For centuries, eternal life and preserving one’s youth has been a lifelong search for those desiring to live forever. Call it a pipe dream or a fantasy, but does a fountain of youth really exist? A magical elixir, an advanced technological discovery, or bizarrely enough, becoming a vampire, have all at times been purported as ways to achieve eternal youth. Although scientists have done extensive research in finding out the secret in unlocking the body’s ability to stay young, a way to achieve this goal has still proven illusive, which prompts the question, “Are we supposed to live forever and always keep our youthful appearance?”
What drives us, as we get older, to not want to lose our youthful looks, where we find ourselves constantly looking for youth enhancing products? Why are grey hairs considered the bane of our youth, showing that we are getting older? Is it vanity or just the perspective that we no longer will be desirable to the opposite sex, because of our aging visage? Why not take a different perspective – that the trade off of aging is gaining experience and wisdom, which is truly invaluable. Learning to accept the aging process can go a long way in helping someone accept themselves and the life they lived.
However, besides self-acceptance, another way to address the aging process is to utilize stress instead of managing stress. What I have come to understand over the past fifteen years is that stress causes one to age faster than necessary. Have you ever seen a loved one, friend, co-worker, or boss age before your eyes after they have gone through some major health crisis or intense life experience? Stress is ever present in our lives, so how do we find a way to not let it get to us and age us? There are many ways to manage stress from meditating, quieting our minds, yoga, breathing exercises, maintaining a proper diet, possessing a positive mindset, and other stress managing/reducing strategies. So how do we utilize stress?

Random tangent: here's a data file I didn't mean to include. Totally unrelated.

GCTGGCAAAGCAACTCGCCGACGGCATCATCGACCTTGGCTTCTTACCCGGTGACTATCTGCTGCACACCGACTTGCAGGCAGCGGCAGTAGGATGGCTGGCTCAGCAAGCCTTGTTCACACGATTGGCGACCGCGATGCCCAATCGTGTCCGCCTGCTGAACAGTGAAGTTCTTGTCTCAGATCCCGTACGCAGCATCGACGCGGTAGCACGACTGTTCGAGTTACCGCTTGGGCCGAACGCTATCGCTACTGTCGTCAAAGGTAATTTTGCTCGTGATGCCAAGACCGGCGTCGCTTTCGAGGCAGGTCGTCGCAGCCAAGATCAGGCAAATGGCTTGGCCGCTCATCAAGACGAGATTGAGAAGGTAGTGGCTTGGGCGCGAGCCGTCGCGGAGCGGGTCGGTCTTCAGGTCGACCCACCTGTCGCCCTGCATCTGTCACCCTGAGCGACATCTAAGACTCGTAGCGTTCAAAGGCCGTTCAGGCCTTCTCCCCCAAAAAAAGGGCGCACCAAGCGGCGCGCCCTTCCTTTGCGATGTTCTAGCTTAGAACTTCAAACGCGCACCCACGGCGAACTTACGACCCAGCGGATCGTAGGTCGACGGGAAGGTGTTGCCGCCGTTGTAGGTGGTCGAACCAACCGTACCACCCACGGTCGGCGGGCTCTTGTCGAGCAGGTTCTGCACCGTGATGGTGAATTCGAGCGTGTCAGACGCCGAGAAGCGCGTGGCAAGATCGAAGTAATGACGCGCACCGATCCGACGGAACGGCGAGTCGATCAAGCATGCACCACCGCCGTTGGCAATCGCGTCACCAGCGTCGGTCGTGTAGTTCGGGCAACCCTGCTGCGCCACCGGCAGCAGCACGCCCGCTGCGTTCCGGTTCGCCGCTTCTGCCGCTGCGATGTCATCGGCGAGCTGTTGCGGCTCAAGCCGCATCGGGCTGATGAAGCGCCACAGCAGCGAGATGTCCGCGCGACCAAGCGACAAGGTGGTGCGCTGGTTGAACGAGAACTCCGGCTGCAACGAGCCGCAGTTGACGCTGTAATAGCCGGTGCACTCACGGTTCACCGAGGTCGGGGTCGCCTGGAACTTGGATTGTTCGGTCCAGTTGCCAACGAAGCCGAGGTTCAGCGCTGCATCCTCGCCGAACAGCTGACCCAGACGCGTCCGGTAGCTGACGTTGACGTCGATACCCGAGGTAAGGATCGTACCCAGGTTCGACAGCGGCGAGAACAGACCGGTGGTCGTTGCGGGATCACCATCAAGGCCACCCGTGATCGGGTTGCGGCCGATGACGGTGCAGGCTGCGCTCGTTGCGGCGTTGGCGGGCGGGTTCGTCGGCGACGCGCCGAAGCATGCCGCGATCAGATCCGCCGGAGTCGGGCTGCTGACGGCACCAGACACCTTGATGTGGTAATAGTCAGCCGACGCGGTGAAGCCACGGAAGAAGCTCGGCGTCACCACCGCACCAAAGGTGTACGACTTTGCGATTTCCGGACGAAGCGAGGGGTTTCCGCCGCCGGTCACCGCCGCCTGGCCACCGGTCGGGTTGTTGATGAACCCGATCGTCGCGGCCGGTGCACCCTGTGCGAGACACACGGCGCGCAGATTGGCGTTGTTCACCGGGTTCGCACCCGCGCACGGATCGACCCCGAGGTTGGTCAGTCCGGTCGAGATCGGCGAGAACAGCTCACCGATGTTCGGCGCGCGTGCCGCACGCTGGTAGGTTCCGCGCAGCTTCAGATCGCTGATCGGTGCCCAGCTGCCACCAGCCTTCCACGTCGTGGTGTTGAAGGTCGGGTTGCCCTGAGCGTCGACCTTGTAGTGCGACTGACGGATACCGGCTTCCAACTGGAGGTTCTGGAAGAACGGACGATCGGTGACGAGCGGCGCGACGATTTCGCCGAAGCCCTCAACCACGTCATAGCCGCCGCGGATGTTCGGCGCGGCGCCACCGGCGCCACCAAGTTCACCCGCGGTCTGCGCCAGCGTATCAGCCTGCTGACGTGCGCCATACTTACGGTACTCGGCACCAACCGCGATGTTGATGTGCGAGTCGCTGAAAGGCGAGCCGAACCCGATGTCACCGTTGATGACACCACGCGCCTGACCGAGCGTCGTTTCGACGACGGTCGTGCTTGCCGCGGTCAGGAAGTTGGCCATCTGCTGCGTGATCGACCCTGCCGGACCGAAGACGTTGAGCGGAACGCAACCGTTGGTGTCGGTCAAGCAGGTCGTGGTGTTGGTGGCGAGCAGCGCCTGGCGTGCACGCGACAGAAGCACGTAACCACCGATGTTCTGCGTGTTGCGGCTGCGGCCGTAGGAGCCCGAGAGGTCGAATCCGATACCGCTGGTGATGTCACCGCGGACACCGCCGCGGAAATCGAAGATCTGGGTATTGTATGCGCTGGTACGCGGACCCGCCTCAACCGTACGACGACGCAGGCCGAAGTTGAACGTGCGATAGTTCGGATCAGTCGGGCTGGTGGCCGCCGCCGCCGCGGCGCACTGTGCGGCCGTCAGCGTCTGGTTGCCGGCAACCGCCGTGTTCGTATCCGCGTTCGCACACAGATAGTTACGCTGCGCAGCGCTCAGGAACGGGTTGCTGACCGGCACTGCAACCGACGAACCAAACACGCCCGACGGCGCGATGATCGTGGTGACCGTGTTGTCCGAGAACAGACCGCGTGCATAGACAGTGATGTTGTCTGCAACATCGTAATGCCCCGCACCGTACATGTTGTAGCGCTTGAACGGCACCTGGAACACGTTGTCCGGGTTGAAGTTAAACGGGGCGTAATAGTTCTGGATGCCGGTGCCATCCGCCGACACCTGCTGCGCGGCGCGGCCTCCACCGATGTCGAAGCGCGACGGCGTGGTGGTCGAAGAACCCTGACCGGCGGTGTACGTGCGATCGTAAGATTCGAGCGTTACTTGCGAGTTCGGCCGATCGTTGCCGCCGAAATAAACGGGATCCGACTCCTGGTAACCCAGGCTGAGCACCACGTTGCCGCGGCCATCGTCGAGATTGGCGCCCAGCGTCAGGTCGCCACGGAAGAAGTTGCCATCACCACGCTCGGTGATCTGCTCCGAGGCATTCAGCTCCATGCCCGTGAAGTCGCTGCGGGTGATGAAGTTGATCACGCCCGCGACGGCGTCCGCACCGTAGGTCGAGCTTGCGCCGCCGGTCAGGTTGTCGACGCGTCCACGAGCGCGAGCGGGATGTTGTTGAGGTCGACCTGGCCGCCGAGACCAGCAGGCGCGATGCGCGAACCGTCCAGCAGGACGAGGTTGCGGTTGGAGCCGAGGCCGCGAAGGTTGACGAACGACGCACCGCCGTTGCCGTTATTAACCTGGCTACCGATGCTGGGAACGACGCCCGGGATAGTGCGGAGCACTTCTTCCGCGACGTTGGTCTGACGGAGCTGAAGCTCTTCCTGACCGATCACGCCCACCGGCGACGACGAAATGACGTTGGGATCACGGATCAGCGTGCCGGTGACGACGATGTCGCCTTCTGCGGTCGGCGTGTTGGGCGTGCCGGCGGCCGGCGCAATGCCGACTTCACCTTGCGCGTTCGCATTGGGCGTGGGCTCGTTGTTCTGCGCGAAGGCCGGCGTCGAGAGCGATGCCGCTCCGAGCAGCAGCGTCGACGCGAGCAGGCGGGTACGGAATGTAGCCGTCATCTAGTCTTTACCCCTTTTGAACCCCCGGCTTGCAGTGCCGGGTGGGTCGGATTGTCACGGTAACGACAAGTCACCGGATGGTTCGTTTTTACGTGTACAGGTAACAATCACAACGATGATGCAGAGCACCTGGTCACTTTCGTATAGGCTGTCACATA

The first way to learn how to utilize stress is to become aware of how certain life experiences or situations impact our physiology and body. Becoming conscious of how certain life stressors are expressed in one’s body, helps determine how stress is affecting us. Gaining this self-awareness is essential, giving us the ability to then choose how we want to address the stressors that are impacting us. At the moment we feel tension building in our neck or in our low back after experiencing something challenging, we can choose to breathe into that area and/or look for the hidden positive reasons for this particular situation.
This next step in seeing how a particular situation has a positive purpose in your life can be rather difficult when you first attempt to do this. The reason being, when you perceive something to be challenging, oftentimes you get tunnel vision, not to mention, emotionally attached to, what has happened “to” you, versus it occurring “for” your personal growth and development. Someone may create a story about what has happened “to” them, which becomes amplified by their emotions. Stories are also created for positive and happy experiences, which we all tend to hold onto, because when life circumstances are less than desirable we reflect on those “good old memories.”
What I have discovered is that whenever we choose to hold onto our old stories, whether they be good memories or bad/challenging ones, they all take energy. This energy is expressed as tight musculature, stiffness in one’s joints, and less than optimal breathing. It takes a lot of energy to hold onto memories, which prevents one from staying in the present and it ages you. The goal is to balance mentally and emotionally, your experience and the stories created, in order to free up this energy so that it can be used to heal your bodies and bring more ease into your lives. When our bodies are in a balanced and relaxed state, it engenders deeper healing and slows down the aging process leading to our very own fountain of youth.
If you can relate, or have a story to share, please comment below. There is a benefit in expressing and exchanging our stories. Let’s hear it!